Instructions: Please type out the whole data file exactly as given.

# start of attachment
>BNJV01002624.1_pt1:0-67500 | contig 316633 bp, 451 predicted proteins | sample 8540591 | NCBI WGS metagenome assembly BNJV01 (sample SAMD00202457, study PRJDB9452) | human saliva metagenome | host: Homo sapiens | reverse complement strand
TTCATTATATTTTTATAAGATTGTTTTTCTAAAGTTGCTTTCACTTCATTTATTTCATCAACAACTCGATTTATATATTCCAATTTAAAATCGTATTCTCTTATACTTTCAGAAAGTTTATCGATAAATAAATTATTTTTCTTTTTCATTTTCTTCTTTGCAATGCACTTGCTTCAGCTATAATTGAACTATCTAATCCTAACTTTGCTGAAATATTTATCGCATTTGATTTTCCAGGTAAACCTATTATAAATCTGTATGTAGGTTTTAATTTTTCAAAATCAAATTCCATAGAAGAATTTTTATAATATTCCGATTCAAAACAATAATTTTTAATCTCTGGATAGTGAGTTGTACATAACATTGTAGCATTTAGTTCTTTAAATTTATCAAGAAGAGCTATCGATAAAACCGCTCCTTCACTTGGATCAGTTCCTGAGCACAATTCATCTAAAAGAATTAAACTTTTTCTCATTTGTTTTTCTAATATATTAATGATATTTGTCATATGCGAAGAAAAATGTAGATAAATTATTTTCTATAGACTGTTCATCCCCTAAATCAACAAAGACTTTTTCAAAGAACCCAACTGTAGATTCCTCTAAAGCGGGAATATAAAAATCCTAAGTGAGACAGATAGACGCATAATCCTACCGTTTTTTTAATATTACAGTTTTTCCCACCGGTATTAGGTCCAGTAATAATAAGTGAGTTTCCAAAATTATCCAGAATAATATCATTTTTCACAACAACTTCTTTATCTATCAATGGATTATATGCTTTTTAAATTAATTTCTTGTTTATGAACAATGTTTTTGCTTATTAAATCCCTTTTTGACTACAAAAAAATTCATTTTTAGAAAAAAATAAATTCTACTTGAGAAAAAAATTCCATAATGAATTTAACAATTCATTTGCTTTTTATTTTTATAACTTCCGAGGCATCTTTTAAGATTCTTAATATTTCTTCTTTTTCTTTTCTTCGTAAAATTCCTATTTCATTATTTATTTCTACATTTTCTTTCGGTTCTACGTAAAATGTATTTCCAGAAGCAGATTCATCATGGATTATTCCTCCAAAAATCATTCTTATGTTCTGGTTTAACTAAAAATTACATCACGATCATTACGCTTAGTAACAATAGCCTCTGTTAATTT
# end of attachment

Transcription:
>BNJV01002624.1_pt1:0-67500 | contig 316633 bp, 451 predicted proteins | sample 8540591 | NCBI WGS metagenome assembly BNJV01 (sample SAMD00202457, study PRJDB9452) | human saliva metagenome | host: Homo sapiens | reverse complement strand
TTCATTATATTTTTATAAGATTGTTTTTCTAAAGTTGCTTTCACTTCATTTATTTCATCAACAACTCGATTTATATATTCCAATTTAAAATCGTATTCTCTTATACTTTCAGAAAGTTTATCGATAAATAAATTATTTTTCTTTTTCATTTTCTTCTTTGCAATGCACTTGCTTCAGCTATAATTGAACTATCTAATCCTAACTTTGCTGAAATATTTATCGCATTTGATTTTCCAGGTAAACCTATTATAAATCTGTATGTAGGTTTTAATTTTTCAAAATCAAATTCCATAGAAGAATTTTTATAATATTCCGATTCAAAACAATAATTTTTAATCTCTGGATAGTGAGTTGTACATAACATTGTAGCATTTAGTTCTTTAAATTTATCAAGAAGAGCTATCGATAAAACCGCTCCTTCACTTGGATCAGTTCCTGAGCACAATTCATCTAAAAGAATTAAACTTTTTCTCATTTGTTTTTCTAATATATTAATGATATTTGTCATATGCGAAGAAAAATGTAGATAAATTATTTTCTATAGACTGTTCATCCCCTAAATCAACAAAGACTTTTTCAAAGAACCCAACTGTAGATTCCTCTAAAGCGGGAATATAAAAATCCTAAGTGAGACAGATAGACGCATAATCCTACCGTTTTTTTAATATTACAGTTTTTCCCACCGGTATTAGGTCCAGTAATAATAAGTGAGTTTCCAAAATTATCCAGAATAATATCATTTTTCACAACAACTTCTTTATCTATCAATGGATTATATGCTTTTTAAATTAATTTCTTGTTTATGAACAATGTTTTTGCTTATTAAATCCCTTTTTGACTACAAAAAAATTCATTTTTAGAAAAAAATAAATTCTACTTGAGAAAAAAATTCCATAATGAATTTAACAATTCATTTGCTTTTTATTTTTATAACTTCCGAGGCATCTTTTAAGATTCTTAATATTTCTTCTTTTTCTTTTCTTCGTAAAATTCCTATTTCATTATTTATTTCTACATTTTCTTTCGGTTCTACGTAAAATGTATTTCCAGAAGCAGATTCATCATGGATTATTCCTCCAAAAATCATTCTTATGTTCTGGTTTAACTAAAAATTACATCACGATCATTACGCTTAGTAACAATAGCCTCTGTTAATTT